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Bonnets and beeswax

Bonnets and beeswax

As Marketers we are used to giving our products and services a thorough coat of beeswax to make sure our businesses are in showroom condition before we expose them to customers.  But online the customer wants to have a look under the bonnet, and what’s more they have access to the tools and channels to do just that, whether we want them to or not.

There is both massive opportunity and massive threat in this.  The threat for those running second rate businesses and hoping to cover over the chipped paintwork and rust with a lick of paint and a drop of polish is that first rate marketing no longer covers over second rate business.  Reciprocally the tremendous opportunity for marketers and business owners is that with the right online strategy, the relationship between how well you run your business and how positively your business is perceived, has never been closer.

Reputation is the lifeblood of any business, and on the web finding out about the reputation of anything – a business, a town, a person – is very straightforward.

With apologies in advance to the fine folk of Ballymena who may be reading this, I’m going to indulge in a little stereotyping that would make Andy Gray blush.   Ballymena was in the news back in November 2010, because a suspicious object was found in the town centre.  In response to the news story on the BBC website, across social media speculation was rife regarding what this object may have been:

An open mind?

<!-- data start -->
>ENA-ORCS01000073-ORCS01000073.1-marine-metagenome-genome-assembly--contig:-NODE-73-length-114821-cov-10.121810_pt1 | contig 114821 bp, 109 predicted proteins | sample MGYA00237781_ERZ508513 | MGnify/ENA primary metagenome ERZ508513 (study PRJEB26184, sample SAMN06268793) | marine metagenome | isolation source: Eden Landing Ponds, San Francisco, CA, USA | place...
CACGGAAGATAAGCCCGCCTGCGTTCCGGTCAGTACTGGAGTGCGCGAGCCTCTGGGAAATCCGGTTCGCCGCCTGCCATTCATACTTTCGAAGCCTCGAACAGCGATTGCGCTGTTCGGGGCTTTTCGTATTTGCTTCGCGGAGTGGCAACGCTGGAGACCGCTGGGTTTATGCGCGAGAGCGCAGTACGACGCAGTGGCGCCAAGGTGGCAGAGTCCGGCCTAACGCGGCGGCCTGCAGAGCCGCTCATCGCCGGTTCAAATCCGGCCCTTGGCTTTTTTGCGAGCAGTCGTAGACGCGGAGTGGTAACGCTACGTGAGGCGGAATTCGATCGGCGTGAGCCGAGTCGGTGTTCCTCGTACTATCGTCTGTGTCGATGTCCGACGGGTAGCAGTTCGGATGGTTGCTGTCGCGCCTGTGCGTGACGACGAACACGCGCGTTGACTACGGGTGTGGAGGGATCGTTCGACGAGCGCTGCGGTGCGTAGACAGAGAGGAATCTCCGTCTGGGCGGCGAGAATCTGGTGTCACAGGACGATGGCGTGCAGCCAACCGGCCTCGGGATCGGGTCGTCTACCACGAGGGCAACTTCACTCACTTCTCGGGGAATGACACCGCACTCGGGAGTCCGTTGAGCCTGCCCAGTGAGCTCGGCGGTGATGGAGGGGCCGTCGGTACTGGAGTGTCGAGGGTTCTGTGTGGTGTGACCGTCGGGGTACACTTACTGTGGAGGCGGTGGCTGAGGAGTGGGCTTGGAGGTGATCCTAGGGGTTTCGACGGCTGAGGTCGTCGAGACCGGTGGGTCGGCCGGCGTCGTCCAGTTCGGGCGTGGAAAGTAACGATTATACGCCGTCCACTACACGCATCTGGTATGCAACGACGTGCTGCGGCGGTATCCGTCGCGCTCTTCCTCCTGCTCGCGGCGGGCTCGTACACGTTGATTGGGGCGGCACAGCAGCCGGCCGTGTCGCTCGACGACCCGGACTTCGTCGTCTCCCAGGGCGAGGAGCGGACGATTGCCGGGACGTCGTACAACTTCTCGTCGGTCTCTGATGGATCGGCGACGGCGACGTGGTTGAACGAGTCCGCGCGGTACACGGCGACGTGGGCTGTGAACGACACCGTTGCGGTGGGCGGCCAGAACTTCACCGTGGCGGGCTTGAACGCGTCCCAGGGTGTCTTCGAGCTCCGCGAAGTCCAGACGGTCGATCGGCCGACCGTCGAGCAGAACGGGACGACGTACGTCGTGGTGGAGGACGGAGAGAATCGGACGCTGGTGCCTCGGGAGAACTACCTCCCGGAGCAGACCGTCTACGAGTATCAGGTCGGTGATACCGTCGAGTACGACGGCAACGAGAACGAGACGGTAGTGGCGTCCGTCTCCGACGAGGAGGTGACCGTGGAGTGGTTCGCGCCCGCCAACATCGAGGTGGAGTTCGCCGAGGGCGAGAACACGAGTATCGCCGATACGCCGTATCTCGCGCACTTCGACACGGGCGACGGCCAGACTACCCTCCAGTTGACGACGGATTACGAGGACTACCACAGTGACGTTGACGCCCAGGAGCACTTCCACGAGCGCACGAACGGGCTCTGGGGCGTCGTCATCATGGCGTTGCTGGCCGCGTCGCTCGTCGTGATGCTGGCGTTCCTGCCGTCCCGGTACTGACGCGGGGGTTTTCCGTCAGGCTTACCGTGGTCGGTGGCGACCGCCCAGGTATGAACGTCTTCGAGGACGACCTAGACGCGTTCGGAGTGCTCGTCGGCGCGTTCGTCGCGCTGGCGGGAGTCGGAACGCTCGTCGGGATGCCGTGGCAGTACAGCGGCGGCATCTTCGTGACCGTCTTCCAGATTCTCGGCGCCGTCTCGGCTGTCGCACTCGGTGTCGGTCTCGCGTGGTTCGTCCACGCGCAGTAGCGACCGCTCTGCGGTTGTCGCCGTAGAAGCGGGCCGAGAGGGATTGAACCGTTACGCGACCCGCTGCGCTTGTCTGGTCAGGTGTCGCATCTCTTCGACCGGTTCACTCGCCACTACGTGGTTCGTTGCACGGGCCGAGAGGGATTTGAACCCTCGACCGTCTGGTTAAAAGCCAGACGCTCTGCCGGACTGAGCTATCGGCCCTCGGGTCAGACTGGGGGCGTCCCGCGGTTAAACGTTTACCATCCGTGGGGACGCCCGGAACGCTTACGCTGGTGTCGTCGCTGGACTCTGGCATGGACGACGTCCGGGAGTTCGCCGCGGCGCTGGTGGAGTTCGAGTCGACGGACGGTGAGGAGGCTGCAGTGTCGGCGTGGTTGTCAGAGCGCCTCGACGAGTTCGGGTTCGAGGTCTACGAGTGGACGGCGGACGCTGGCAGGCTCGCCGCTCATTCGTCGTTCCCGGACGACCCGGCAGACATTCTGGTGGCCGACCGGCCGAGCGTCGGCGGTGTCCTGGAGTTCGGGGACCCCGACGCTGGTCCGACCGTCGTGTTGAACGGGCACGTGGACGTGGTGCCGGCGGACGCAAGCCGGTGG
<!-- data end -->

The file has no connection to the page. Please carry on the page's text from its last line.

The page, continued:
Two people not related?

An open wallet?

A good looking person … aka a tourist?

The point is easily and loosely made, reputation precedes comment, and reputation is invariably magnified in social media.

So effectively what is already believed and known gets amplified and enhanced.  Happy customers who have bought from good businesses comment on how well they’ve been treated and angry customers have the perfect vehicle to let the world know how lousy their treatment has been.

Contrast the fortune of Northern Ireland’s thriftiest town (said to be full of Scotsmen, but with their generosity removed – joking, I’m joking people!) with the fine folk of creative kitchenware company Lakeland.

In the current dwelling of this author, Lakeland are big heroes.  My wife contacted them a few years ago when an item arrived with a minor fault to see how she could return it.  “Don’t bother returning it Mrs Dunlop,” they replied, “that’s too much trouble for you, we’ll send you a new one right away”.  Late last year she received a customer feedback note, and made a small comment about an item she had received, and stressed that the issue was so minor that she would never have mentioned it but for the fact that they had asked.  Lo and behold, a fortnight later, a new item arrived.

Take a trip into social media and you’ll see that my wife isn’t the only person feeling the love for Lakeland.  They only need to say the most casual things and they are showered with affection.  A comment last year about a customer service award they won resulted into 100s of ‘likes’ and dozens of comments from customers saying how well deserved the award was.

Lakeland love nothing more than opening the bonnet on their business and letting as many people as want to, have a look inside.  Because they know that the more people see what they are really like, the more people will like them, buy from them, and recommend them to their friends.

This isn’t the only win for Lakeland.  I don’t know for sure, but I bet you they need to spend less on beeswax than any of their competitors.

By Gareth Dunlop

Gareth formed Fathom in 2011 and has been in the business of design performance for over two decades.

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